Just because you get a new job offer doesn’t mean you have to say yes. Check out these red flags that can save you from making a big mistake!
When you’re unemployed and hungry for work, it’s not uncommon to accept the first job offer you get to alleviate the stress of how you’re going to pay the rent. Of course, there are many cases where the job is a great fit and it’s an easy transition from being the new face around the office to a popular coworker. But then there are times when you find yourself in a new job and realize your hasty decision should have been given a bit more thought.
If you’re currently interviewing, check out these red flags questions to ask yourself before you say yes to a job offer.
How Do You Feel About The Company?
If where you’re interviewing isn’t a company you’ve heard of before, pay close attention to the office environment and dynamics between the employees. Do they look social, fun, well groomed, dedicated and happy? Or do they look like your worst co-working nightmare?
Find out if the company does team building exercises, offers incentives for a job well done or hosts fun events and activities — like pizza parties on Fridays. Little things make a huge difference, and, if it seems like the company doesn’t value their employees, they aren’t going to value you.
Is There An HR Department?
When you’re starting out in the workforce, it can be really hard to have uncomfortable conversations with your boss or co-workers when something just isn’t right. Regardless, if it’s a form of harassment, internal conflict or you’re just feeling overwhelmed, an HR department is your safe place to talk things out and find a solution.
When I was stuck in a job from hell, I had no HR department to turn to, making it extra hard to reach a compromise with my very stubborn boss. Guess what happened, the job didn’t work out.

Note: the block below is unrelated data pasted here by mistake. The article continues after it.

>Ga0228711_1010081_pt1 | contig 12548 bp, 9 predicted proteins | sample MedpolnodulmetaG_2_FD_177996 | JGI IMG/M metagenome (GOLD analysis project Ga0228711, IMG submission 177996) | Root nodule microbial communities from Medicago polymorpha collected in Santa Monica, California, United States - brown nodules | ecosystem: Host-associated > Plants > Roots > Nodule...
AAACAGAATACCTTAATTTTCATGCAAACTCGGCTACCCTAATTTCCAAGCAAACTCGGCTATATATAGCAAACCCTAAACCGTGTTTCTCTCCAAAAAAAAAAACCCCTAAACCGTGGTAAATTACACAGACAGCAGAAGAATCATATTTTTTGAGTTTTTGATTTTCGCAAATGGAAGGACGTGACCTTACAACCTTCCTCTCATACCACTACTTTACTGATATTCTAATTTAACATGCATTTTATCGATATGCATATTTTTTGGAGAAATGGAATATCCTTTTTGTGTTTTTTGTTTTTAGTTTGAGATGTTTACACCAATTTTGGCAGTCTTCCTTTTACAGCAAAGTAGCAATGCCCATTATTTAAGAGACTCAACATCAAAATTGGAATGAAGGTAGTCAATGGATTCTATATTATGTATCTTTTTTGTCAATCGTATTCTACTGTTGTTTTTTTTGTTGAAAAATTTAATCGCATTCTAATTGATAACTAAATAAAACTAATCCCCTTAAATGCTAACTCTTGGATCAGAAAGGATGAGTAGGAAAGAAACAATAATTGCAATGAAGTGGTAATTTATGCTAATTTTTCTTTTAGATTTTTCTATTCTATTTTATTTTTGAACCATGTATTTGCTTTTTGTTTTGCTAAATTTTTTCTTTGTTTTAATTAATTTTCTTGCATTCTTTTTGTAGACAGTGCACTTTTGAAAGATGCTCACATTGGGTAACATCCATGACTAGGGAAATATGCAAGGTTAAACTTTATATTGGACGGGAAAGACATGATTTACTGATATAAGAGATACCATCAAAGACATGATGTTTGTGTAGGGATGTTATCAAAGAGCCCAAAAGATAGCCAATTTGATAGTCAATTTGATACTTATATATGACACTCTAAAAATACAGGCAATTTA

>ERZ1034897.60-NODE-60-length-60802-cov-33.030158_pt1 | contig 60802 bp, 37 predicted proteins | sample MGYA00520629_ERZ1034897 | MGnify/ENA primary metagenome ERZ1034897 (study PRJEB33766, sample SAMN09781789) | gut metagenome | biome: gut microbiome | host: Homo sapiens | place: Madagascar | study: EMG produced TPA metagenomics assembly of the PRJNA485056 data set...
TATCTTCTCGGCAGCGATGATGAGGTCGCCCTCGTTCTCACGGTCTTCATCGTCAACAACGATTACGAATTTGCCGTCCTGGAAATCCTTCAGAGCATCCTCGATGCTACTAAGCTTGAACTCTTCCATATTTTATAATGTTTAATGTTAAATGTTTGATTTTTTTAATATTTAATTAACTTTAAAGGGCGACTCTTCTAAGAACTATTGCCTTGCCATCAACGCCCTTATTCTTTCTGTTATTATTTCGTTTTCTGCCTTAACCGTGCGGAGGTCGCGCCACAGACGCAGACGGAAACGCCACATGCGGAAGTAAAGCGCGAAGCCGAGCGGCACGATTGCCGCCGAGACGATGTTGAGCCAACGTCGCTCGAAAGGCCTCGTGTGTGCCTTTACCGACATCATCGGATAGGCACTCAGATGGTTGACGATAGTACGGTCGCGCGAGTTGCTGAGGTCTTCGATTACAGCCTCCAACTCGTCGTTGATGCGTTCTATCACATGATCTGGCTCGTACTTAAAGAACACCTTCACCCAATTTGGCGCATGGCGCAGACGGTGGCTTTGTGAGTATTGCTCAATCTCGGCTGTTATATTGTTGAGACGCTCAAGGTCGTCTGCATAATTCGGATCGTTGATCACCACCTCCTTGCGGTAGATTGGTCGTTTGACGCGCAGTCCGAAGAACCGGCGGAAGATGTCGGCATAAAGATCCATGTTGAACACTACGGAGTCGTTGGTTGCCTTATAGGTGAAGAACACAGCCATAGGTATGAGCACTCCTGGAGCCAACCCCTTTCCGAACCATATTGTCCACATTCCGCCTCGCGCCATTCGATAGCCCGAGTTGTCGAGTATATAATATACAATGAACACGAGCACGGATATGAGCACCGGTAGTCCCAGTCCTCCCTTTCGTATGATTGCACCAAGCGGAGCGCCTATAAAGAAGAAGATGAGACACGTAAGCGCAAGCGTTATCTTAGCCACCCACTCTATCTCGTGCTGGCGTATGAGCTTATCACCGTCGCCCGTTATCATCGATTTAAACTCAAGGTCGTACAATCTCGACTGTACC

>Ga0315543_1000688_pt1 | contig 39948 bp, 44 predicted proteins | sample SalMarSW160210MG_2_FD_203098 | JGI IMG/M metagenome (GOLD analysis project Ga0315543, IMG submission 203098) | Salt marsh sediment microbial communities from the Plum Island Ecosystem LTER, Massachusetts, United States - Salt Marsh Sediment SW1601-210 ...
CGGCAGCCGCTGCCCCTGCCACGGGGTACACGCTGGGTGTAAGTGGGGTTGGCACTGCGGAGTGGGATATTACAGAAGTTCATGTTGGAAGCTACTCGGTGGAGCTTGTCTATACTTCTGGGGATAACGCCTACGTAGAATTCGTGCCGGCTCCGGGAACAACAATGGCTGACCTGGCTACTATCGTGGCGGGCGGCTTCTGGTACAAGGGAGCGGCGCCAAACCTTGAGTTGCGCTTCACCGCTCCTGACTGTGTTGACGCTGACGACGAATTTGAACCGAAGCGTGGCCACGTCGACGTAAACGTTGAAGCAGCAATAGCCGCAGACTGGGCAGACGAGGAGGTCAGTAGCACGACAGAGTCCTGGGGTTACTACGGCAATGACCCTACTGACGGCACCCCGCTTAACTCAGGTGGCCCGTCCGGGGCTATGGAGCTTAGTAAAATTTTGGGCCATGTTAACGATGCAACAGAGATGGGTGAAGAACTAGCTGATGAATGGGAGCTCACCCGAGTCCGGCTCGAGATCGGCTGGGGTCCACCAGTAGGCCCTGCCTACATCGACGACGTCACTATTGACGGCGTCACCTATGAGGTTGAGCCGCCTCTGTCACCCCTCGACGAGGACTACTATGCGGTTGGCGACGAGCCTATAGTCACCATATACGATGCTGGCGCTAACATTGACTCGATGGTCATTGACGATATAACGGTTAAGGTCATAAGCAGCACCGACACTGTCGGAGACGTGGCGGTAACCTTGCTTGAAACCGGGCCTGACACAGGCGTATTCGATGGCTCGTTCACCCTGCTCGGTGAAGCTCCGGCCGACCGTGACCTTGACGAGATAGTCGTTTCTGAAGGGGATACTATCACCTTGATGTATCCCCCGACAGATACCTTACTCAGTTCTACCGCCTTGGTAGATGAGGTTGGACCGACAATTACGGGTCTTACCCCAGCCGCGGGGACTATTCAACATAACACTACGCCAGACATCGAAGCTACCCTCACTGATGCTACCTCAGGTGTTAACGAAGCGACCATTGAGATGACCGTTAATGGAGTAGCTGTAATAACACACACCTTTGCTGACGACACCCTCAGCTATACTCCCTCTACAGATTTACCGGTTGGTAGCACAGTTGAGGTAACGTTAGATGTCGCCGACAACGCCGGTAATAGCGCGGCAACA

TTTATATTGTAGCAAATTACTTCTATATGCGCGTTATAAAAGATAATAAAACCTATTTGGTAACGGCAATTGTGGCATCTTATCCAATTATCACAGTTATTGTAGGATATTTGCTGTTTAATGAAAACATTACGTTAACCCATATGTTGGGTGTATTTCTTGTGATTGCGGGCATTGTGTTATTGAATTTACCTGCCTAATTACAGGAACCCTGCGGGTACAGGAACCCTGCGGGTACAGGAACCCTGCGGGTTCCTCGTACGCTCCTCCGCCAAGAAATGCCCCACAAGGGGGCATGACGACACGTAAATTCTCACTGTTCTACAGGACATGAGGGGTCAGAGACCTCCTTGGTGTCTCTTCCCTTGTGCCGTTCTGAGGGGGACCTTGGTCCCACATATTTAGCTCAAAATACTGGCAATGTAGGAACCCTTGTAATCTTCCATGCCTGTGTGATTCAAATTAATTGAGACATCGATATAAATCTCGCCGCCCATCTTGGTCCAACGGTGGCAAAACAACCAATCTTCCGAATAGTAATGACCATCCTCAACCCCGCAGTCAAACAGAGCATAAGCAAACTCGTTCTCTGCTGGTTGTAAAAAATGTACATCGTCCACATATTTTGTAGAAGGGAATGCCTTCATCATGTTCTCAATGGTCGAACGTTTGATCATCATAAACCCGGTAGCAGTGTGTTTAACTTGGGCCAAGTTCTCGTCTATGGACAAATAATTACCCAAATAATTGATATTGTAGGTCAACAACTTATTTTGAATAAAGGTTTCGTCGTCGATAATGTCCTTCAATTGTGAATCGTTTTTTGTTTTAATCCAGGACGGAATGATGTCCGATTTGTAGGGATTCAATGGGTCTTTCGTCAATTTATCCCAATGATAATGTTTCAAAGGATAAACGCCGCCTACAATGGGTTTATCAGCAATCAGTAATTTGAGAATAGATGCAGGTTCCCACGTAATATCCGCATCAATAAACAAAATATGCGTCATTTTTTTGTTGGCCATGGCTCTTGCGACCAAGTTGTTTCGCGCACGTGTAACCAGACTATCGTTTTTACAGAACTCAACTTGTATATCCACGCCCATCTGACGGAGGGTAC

Where Is The Office?
Make sure you’re comfortable with the commute and office location before you commit to spending at least 40 hours a week at this potential new job. If you’re stuck in constant traffic, are forced to take the worst train on the rails and end up at an office park with no food options or places to walk to, there’s a strong possibility you won’t be jumping out of bed in the morning to get there.
If there are more pros and cons for the job, you might inquire about the possibility of part-time work from home, but, if that’s a no-go, make sure those pros are strong to make the less than desirable work place worth it.
What Are The Expectations Of The Role?
A job description and what you actually end up doing can be two drastically different things. During your interview, make sure to probe into expectations for the role and ask the right job interview questions.
What should be prioritized? What goals do you want met? Aside from what’s in the job description, what else will be expected from this role? Who will you be working with the most? If your future employer doesn’t have solid answers, seems vague and carries the attitude of, “You just do what you want and I’m sure it will be fine,” say “Thanks, but no thanks,” and run the other way as fast as you can.
Have You Received A Formal Contract?
When offered a new job by a legitimate company, you should receive a formal offer letter and contract. The contract will outline all the conditions of your employment of the company — including a severance agreement and vacation days. If you’re not given a formal contract, either ask for one, or kindly decline.
Should you lose your job without legal documents stating what you are owed and within what time frame, you’re going to have a hell of a time trying to get anything from your employer — and that’s just a messy situation you don’t need to walk into.
What Is The New Job’s Social Media Like?
During a job interview, both sides are doing their best to make a good impression, so you might not see an undesirable side to the person you are considering reporting to. The popularity of social media has made it very easy for a hiring manager to do a little lurking to see what you’re like IRL. So there’s no harm in reversing roles and checking out what the new job’s social media platforms are like. You might discover multiple red flags that tell you this company — or hiring manager — isn’t a good work fit for you, making it easier to decline the offer.
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